As the Texas State Board of Education nears a final vote on new public school science curriculum standards, board chairman Don McLeroy, R-Bryan, is arguing once again that science classes should include supernatural explanations. In a new op-ed from the Austin American-Statesman, McLeroy — a creationist who believes Earth is less than 10,000 years old — writes that the proposed science standards up for a final vote this week include a definition of science that he likes:
Using new wording from the National Academy of Sciences, Texas’ standards define science as “the use of evidence to construct testable explanations and predictions of natural phenomenon as well as the knowledge generated through this process.”
This definition replaces the academy’s 1999 language that was very controversial; it stated that science was “to provide plausible natural explanations for natural phenomena.” The change from “natural explanations” to “testable explanations” is very significant. The old definition was inferior in that it undermined both the philosophy of the naturalist and the supernaturalist. By circular reasoning, the naturalist was prevented from using science to prove that “nature is all there is,” and the supernaturalist was prevented from offering supernatural hypotheses. With the new definition, both the naturalist and the supernaturalist are free to make “testable” explanations. The debate can now shift from “Is it science?” to “Is it testable?”
We have to ask: how could supernatural explanations ever be testable? If any result of any test can be explained by “God did it,” then what honest test is possible? In fact, there’s no way to prove or disprove such an explanation. That’s because it’s based on faith, not science. It’s clearly a problem when the chairman of the state board of education can’t understand that distinction.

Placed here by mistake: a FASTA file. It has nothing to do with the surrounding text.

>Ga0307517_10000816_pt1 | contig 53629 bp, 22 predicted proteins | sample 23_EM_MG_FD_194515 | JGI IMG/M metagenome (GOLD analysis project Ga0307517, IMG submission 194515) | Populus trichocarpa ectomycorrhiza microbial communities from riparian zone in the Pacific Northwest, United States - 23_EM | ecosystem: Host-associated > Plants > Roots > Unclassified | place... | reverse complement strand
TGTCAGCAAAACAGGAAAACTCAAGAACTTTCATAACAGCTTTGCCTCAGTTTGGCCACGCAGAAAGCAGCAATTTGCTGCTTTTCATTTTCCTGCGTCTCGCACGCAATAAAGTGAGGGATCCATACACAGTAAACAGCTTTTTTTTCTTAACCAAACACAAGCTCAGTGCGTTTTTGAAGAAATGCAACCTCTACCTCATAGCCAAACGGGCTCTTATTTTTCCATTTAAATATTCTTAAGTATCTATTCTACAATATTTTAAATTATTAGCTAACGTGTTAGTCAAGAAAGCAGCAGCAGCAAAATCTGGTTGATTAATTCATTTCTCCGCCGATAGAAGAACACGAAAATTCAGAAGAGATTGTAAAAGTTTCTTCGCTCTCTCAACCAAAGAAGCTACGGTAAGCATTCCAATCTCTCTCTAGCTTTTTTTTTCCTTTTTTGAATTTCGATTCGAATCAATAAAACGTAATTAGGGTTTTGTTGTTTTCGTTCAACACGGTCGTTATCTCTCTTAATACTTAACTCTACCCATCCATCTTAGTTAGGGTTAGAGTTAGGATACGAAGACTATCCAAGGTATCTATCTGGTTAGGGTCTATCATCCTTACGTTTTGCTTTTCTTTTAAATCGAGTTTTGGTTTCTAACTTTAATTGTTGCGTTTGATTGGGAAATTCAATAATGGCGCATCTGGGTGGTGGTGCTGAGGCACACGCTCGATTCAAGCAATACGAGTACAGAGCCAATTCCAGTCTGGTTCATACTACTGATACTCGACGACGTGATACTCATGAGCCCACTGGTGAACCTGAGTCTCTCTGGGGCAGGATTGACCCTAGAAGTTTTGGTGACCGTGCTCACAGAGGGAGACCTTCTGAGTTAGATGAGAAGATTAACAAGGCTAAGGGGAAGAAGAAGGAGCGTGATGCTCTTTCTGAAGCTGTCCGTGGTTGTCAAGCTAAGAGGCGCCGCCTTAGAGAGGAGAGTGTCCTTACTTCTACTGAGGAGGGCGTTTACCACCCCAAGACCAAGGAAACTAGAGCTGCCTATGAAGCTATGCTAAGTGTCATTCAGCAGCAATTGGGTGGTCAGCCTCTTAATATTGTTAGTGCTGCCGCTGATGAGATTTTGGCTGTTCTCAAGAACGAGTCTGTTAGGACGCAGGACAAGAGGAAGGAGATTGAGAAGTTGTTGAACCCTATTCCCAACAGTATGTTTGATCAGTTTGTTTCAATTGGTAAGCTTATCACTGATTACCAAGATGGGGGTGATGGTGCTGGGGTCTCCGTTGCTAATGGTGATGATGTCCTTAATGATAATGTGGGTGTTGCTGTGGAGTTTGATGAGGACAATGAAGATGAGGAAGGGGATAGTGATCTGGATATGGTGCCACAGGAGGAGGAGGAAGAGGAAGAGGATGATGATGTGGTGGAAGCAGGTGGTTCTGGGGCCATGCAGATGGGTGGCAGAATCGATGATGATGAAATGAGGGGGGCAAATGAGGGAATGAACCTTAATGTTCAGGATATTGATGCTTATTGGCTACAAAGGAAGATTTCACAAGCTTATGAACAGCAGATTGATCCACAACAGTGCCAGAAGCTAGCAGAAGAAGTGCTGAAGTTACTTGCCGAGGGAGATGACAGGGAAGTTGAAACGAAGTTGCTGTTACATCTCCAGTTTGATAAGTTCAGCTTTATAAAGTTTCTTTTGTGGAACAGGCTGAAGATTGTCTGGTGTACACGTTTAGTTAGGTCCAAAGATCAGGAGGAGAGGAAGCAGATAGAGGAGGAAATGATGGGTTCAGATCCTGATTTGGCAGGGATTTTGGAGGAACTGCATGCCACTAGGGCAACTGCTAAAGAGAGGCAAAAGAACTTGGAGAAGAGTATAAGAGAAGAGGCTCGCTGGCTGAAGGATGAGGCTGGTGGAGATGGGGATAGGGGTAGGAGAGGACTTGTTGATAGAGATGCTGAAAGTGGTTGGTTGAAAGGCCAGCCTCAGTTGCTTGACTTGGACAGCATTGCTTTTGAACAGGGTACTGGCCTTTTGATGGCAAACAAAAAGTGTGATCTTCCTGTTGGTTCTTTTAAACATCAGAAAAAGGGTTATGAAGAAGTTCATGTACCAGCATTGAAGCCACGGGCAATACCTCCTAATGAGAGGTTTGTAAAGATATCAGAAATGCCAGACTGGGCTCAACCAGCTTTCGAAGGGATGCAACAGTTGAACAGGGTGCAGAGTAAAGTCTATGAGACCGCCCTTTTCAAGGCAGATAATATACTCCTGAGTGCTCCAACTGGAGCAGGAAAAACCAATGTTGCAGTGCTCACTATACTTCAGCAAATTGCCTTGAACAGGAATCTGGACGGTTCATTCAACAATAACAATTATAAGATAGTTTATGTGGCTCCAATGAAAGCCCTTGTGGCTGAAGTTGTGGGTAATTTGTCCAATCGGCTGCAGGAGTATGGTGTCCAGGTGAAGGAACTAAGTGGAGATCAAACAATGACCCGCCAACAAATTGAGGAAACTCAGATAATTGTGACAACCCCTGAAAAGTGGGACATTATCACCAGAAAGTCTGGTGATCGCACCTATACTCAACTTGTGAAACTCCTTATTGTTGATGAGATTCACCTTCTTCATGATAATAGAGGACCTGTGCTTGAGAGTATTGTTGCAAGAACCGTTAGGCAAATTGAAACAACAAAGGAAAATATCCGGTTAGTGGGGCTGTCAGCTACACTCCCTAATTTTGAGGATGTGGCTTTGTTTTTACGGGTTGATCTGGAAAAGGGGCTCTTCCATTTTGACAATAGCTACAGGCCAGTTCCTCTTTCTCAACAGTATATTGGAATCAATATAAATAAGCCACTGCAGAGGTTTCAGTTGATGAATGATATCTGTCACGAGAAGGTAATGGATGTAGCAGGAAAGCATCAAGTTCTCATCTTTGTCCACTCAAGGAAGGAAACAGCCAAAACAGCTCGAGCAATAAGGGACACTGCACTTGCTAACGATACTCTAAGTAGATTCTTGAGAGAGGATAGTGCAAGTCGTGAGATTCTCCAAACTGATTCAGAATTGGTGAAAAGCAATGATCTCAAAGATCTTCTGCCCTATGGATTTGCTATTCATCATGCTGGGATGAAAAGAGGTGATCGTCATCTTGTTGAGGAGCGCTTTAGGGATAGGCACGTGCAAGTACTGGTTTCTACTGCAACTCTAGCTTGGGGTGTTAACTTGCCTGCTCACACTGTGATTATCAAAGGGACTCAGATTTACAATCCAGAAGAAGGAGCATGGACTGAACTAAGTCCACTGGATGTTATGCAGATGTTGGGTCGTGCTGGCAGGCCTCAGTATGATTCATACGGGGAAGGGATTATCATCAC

We’ll say it again: public schools should teach science in science classes, and matters of faith should be left to families and congregations. Public schools simply shouldn’t be deciding whose religious beliefs to teach in their science classrooms.
Chairman McLeroy also despairs about the “culture war” over evolution — and then he engages in culture warfare himself.
The controversy exists because evolutionists, led by academia’s far-left, along with the secular elite opinion-makers, have decreed that questioning of evolution is not allowed, that it is only an attempt to inject religion or creationism into the classroom.
See? It’s the radical secular leftists (but this isn’t about religion, right?) who are causing the problem, not evolution deniers who are trying to use public school science classes to promote their own religious views over everybody else’s.
Then he hopes people have short memories:
Even Texas’ 20-year-old requirement to teach the scientific strengths and weaknesses of hypotheses and theories has come under attack. Words that were uncontroversial and perfectly acceptable for nearly two decades are now considered “code words” for intelligent design and are deemed unscientific. The elite fear that “unscientific” weaknesses of evolution will be inserted into the textbooks, leaving students without a good science education and unprepared for the future, compelling businesses to shun “illiterate” Texas.
Well, we don’t have short memories The chairman should know himself just how controversial the “strengths and weaknesses” language has been over the years. He was one of four creationists who tried to derail the adoption of new biology textbooks in 2003 because the books didn’t include phony “weaknesses” of evolution. The creationist faction lost that vote, but Chairman McLeroy and his board allies think they will have the votes to prevail when publishers submit new biology textbooks in 2011.